“Most bosses are respectful of reasonable pay rise requests, so the best thing to do is just ask for it. However, it’s essential that you build a case for why you deserve a raise. Otherwise, you’re just asking for more money without a reason as to why your manager should even begin to review your current salary, let alone increase it. A manager will want to see any pay rise as justifiable, so it is important to consider the why.”

Peter recommends ensuring that you can answer the following questions during your pay review meeting, as these will help you to make your case about why exactly you deserve a rise:

  • “What have you contributed to the company since you started?”
  • “Have you taken on any additional responsibilities?”
  • “Have you completed a training course, managed a new team or started a new project?”
  • “Have you hit and/or exceeded your targets?”

It’s not all about what you say

Now comes the meeting itself, where all of your hard work and preparation is put to the test in what will seem like the most challenging part of the entire process. You will likely be feeling nervous and anxious and naturally may find yourself going from cool and confident to shy and modest in a flash. But there’s a delicate balance to strike with the way you present yourself; you want to be calm and relaxed, but not closed in, whilst also showing you are sure of your achievements but not cocky. It can be tricky to get right!

When we are in any situation, other people won’t just be picking up on what we say. We actually given out dozens of other different signals through our body language, the tone and pitch of our voice and our facial expressions. Even our emotions can be easily picked up on, and your boss doesn’t need to be an expert to recognise these subconscious signals.

What you want to avoid most is appearing too nervous or tentative, defensive or angry. Speak slowly and steadily, and maintain relaxed eye contact with the other person, without staring them down. Keep your voice strong yet reasonable and you will come across both confident and convincing.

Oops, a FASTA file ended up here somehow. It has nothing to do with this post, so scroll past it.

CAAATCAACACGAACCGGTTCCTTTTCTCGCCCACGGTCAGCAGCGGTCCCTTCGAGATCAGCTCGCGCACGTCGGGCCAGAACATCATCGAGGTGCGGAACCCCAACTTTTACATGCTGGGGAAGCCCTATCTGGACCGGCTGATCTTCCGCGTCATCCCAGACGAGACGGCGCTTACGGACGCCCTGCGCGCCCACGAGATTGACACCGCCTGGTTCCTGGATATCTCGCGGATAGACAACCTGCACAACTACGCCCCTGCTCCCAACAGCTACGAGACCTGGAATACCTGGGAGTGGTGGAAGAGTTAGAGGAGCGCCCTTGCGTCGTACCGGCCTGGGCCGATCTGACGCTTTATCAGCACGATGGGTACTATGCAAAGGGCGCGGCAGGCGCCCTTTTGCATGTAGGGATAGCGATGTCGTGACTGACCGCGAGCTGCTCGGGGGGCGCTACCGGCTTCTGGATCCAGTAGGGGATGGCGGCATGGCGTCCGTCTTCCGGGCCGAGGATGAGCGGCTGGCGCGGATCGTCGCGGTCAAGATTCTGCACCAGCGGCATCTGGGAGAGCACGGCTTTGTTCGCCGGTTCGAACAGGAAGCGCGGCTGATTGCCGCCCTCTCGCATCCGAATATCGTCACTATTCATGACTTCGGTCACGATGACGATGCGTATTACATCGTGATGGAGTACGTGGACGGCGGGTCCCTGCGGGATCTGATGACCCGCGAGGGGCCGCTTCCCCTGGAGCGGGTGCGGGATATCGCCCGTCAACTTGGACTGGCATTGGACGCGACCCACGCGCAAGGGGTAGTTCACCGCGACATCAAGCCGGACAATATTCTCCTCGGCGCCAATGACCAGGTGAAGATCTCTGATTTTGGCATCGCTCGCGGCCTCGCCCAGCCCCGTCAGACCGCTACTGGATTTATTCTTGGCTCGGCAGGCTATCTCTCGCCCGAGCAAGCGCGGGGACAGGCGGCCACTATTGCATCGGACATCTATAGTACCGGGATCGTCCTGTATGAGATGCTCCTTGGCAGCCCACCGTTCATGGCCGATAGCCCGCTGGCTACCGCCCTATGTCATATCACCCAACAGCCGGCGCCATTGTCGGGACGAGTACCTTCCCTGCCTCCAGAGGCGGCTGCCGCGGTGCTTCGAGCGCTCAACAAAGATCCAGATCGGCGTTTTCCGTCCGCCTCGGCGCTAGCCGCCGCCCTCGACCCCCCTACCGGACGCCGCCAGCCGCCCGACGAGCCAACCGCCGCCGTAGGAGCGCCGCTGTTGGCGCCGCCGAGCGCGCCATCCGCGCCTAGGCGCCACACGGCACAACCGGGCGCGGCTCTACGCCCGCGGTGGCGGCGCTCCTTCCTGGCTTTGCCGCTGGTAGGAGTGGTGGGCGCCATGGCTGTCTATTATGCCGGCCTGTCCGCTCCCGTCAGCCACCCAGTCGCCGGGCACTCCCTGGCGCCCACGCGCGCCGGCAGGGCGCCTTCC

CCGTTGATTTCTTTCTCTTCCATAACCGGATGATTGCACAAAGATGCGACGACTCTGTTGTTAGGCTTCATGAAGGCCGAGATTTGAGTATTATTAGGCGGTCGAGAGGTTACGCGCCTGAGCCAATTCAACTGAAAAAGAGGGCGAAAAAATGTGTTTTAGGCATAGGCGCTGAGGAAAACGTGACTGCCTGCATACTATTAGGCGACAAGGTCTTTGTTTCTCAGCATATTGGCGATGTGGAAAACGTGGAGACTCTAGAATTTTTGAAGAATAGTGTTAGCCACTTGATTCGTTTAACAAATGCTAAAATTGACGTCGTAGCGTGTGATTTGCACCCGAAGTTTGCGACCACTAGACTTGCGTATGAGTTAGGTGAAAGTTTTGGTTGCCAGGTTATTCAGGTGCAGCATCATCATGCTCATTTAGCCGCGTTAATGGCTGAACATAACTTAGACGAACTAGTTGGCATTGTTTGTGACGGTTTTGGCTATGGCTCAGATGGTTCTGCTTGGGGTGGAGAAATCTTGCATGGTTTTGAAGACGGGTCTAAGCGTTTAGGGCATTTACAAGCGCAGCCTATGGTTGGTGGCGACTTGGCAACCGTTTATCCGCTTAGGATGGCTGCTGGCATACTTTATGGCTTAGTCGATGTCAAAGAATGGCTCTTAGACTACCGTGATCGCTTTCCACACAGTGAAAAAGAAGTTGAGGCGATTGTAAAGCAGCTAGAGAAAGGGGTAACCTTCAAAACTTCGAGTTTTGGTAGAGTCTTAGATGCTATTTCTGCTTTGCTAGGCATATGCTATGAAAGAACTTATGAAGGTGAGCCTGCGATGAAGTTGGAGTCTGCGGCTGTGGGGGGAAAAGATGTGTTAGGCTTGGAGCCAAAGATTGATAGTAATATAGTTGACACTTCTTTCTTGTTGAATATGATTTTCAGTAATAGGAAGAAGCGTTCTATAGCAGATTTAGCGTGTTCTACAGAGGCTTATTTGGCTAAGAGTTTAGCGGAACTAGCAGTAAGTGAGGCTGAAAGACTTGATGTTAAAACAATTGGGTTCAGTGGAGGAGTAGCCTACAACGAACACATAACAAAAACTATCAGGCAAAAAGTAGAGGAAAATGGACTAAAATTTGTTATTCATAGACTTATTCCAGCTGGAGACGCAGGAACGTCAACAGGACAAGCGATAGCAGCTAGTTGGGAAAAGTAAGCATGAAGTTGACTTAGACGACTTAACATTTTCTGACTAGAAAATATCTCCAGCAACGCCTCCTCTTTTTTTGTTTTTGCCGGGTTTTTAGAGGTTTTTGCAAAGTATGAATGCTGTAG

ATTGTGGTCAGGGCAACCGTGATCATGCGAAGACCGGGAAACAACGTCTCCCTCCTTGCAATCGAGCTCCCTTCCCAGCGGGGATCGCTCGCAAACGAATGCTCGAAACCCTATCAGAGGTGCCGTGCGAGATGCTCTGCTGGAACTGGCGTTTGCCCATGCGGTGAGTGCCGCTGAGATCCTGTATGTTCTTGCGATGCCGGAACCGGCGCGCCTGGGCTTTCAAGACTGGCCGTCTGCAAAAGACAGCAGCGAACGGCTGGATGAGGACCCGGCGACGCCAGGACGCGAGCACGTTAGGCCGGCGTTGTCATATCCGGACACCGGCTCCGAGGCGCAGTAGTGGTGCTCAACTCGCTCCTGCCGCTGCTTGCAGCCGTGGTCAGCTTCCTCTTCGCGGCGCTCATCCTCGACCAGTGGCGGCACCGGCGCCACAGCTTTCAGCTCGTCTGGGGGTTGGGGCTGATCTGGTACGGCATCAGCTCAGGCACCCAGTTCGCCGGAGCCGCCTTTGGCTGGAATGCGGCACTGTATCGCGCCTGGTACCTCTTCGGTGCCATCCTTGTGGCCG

The ‘yes’ you’ve been waiting for

Congratulations! You’ve impressed your boss and next month you’ll receive the higher salary that you deserve. But now certainly isn’t the time to rest on your laurels. Show the senior management team at your company that you appreciate their faith in you, and that you are dedicated to achieving bigger and better things for the business and their customers.

How to deal with rejection

Once you’ve finally worked up the confidence to speak to your boss and established exactly what you were going to say, it can feel a little embarrassing and frustrating if you receive a rejection. But the way you handle it will say a lot about your character, and your manager will be looking out for your reaction.

The first step is to accept their decision straight away; arguing back isn’t going to change anything. However difficult it may be, keep your emotions in check and try not to let your facial expressions or body language portray any feelings of anger, disappointment or upset.

Secondly, tell them you understand and then proceed to ask for the reasons behind their decision. This could range from issues with your performance to financial problems within the company itself. If it is the former, show your commitment and enthusiasm to improving by asking for an opportunity to make a plan - with input from your seniors - on what you need to achieve in order to get that all important ‘yes’ next time.   

Categories: General